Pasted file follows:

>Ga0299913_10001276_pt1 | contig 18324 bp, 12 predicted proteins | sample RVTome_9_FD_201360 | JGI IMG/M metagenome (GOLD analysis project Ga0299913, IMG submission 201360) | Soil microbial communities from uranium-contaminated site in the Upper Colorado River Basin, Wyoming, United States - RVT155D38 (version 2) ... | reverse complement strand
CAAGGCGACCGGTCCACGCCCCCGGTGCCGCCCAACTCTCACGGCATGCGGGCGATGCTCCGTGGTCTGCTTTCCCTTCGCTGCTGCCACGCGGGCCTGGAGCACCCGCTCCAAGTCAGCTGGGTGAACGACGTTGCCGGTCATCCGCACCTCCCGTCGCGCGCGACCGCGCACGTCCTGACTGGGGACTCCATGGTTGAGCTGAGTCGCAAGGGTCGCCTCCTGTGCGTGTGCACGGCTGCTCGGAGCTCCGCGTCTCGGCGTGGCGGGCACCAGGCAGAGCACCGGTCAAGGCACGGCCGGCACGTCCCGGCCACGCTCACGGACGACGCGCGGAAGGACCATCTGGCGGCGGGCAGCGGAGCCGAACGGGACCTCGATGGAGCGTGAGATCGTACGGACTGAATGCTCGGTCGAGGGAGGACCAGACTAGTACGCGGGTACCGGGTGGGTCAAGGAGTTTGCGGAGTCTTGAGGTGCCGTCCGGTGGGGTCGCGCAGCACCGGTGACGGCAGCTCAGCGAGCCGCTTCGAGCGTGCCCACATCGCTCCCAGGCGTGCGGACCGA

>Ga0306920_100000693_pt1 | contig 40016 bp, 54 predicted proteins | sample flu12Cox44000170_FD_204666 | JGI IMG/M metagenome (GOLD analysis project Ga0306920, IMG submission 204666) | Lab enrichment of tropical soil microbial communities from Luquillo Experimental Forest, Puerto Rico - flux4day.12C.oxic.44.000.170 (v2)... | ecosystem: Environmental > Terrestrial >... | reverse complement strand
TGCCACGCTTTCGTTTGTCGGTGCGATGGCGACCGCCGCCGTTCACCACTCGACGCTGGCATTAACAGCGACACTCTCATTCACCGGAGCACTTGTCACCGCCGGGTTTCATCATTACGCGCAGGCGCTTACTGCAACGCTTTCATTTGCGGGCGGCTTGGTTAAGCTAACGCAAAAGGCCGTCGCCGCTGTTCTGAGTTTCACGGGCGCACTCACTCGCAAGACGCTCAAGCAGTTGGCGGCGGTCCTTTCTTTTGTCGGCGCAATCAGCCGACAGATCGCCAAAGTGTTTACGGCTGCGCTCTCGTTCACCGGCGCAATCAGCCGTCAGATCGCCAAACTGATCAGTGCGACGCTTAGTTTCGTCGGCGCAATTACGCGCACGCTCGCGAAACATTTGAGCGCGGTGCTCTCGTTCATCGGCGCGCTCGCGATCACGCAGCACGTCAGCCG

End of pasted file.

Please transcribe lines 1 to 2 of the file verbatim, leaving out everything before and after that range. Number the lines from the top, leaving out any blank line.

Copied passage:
>Ga0299913_10001276_pt1 | contig 18324 bp, 12 predicted proteins | sample RVTome_9_FD_201360 | JGI IMG/M metagenome (GOLD analysis project Ga0299913, IMG submission 201360) | Soil microbial communities from uranium-contaminated site in the Upper Colorado River Basin, Wyoming, United States - RVT155D38 (version 2) ... | reverse complement strand
CAAGGCGACCGGTCCACGCCCCCGGTGCCGCCCAACTCTCACGGCATGCGGGCGATGCTCCGTGGTCTGCTTTCCCTTCGCTGCTGCCACGCGGGCCTGGAGCACCCGCTCCAAGTCAGCTGGGTGAACGACGTTGCCGGTCATCCGCACCTCCCGTCGCGCGCGACCGCGCACGTCCTGACTGGGGACTCCATGGTTGAGCTGAGTCGCAAGGGTCGCCTCCTGTGCGTGTGCACGGCTGCTCGGAGCTCCGCGTCTCGGCGTGGCGGGCACCAGGCAGAGCACCGGTCAAGGCACGGCCGGCACGTCCCGGCCACGCTCACGGACGACGCGCGGAAGGACCATCTGGCGGCGGGCAGCGGAGCCGAACGGGACCTCGATGGAGCGTGAGATCGTACGGACTGAATGCTCGGTCGAGGGAGGACCAGACTAGTACGCGGGTACCGGGTGGGTCAAGGAGTTTGCGGAGTCTTGAGGTGCCGTCCGGTGGGGTCGCGCAGCACCGGTGACGGCAGCTCAGCGAGCCGCTTCGAGCGTGCCCACATCGCTCCCAGGCGTGCGGACCGA